Harbor Days brings out inner swashbucklers

OCEANSIDE — A weekend of swashbuckling fun came to Oceanside Harbor as tall ships, pirates, nail and sail races and live entertainment celebrated Harbor Days Sept. 24 and Sept. 25.
A crowd of approximately 40,000 enjoyed the two-day event.
This year a 2.4-mile open water swim and artisans village was added to the festival. Twenty fine arts booths were set up at the harbor village.
“It’s a nice addition to Harbor Days,” said Kristi Hawthorne, Oceanside Chamber of Commerce event coordinator.
The Tiki Swim Marathon also took place Sept. 25. More than 200 swimmers raced from the Oceanside Pier to the harbor.
“There’s something for everyone, young and old,” Hawthorne said. “There’s a children’s zone in the pirate village, a beer garden, and live music that’s very popular with the younger crowd. There’s no other festival or fair that can compare to Harbor Days.”
In the pirate village, 30 pirates set up camp for the weekend. Visitors could interact with them and watch choreographed sword fights.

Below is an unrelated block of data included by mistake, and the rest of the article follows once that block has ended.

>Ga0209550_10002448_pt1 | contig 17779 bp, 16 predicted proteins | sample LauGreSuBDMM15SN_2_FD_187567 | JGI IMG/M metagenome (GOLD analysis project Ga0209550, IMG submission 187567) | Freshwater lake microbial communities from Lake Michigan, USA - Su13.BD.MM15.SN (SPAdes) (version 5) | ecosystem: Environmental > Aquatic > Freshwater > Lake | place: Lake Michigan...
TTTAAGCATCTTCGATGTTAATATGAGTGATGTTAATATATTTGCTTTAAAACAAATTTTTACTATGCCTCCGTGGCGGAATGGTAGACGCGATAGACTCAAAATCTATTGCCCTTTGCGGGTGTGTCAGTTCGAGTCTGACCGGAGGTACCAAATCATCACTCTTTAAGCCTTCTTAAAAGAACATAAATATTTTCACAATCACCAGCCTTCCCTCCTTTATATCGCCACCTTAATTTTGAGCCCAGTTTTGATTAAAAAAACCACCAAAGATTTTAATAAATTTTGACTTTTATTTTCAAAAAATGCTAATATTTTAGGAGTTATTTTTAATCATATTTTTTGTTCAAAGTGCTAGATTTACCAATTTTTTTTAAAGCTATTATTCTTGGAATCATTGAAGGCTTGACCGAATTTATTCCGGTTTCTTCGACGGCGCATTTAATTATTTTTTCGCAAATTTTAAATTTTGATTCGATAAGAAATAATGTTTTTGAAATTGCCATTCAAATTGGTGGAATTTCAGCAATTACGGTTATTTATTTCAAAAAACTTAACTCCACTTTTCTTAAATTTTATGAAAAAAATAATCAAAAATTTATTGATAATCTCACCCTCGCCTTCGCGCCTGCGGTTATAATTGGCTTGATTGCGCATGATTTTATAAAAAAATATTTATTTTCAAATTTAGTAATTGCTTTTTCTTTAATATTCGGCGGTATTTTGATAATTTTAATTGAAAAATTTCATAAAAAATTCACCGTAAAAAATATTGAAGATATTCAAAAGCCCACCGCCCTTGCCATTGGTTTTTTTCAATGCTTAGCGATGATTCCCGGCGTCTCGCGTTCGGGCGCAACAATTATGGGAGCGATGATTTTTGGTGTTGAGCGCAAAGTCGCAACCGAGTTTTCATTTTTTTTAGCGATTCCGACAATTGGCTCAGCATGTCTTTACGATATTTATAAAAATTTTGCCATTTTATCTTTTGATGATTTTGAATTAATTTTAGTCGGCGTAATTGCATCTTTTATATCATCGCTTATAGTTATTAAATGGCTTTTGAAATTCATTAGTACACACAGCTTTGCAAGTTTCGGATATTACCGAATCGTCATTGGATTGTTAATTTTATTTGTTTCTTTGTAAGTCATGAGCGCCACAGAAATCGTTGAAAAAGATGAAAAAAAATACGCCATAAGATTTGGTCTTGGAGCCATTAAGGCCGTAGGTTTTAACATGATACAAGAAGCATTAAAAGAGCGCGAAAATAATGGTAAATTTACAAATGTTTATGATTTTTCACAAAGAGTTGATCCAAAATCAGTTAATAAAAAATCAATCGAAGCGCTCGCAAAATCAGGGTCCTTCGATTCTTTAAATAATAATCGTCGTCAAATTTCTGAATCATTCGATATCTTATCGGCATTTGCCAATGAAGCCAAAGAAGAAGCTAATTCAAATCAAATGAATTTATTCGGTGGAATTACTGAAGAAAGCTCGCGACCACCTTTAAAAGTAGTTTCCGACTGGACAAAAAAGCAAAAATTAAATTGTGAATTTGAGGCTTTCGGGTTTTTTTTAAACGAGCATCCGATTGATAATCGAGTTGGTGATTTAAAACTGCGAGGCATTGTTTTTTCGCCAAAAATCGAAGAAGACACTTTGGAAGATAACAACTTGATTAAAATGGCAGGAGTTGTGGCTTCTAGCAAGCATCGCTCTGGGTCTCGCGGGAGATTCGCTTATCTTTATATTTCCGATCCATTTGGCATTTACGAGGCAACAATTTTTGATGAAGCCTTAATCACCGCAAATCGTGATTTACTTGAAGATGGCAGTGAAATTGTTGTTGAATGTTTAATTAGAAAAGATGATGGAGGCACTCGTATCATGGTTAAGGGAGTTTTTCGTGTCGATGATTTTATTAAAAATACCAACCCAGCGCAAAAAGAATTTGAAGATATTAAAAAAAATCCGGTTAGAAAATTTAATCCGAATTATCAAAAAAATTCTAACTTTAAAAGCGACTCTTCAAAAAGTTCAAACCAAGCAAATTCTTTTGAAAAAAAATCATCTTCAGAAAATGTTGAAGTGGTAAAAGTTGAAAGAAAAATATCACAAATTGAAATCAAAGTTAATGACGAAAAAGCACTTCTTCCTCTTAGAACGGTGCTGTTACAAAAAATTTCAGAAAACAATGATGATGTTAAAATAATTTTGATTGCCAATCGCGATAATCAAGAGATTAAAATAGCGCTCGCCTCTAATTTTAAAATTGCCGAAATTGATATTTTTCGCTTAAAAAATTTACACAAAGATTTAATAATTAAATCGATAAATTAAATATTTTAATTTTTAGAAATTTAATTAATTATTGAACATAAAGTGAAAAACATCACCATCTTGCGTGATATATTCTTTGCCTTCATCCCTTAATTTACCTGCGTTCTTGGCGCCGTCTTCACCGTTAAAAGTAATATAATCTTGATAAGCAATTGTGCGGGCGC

The nail and sail races saw teams of three given a limited supply of lumber and nails to build a boat on site within two hours. Then two team members would race the boat across the width of the harbor. Fun themes and costumes were part of the competition. This year, teams dressed as Vikings, nuns, hula dancers and other zany characters. The final heat brought fierce competition as the fastest boats raced head-to-head. Horry Masters, built and raced by Matt Marquez, Sam Altman Jr. and Robert Zipper, won best craftsmanship and almost tied with the winners Two Hour Yacht Club, built and raced by Robert Bakalyar, John Bakalyar and Allen Bakalyar.
“This is our first year, it’s pretty exciting,” said Kim Bakalyar, Two Hour Yacht Club supporter. “We will do something to best this next year.”
Another event highlight was the arrival of the Amazing Grace topsail schooner. The three gun tall ship is run by a mix of professional crewmembers and volunteer sailors. Volunteers sign on for their love of the vintage ship and the sea.
“It’s like living history all over again,” said Wesley McCord, 13, volunteer foredeck captain.
Harbor Days has been held for over 50 years. It was first celebrated in the Camp Pendleton Boat Basin before the city built the harbor.

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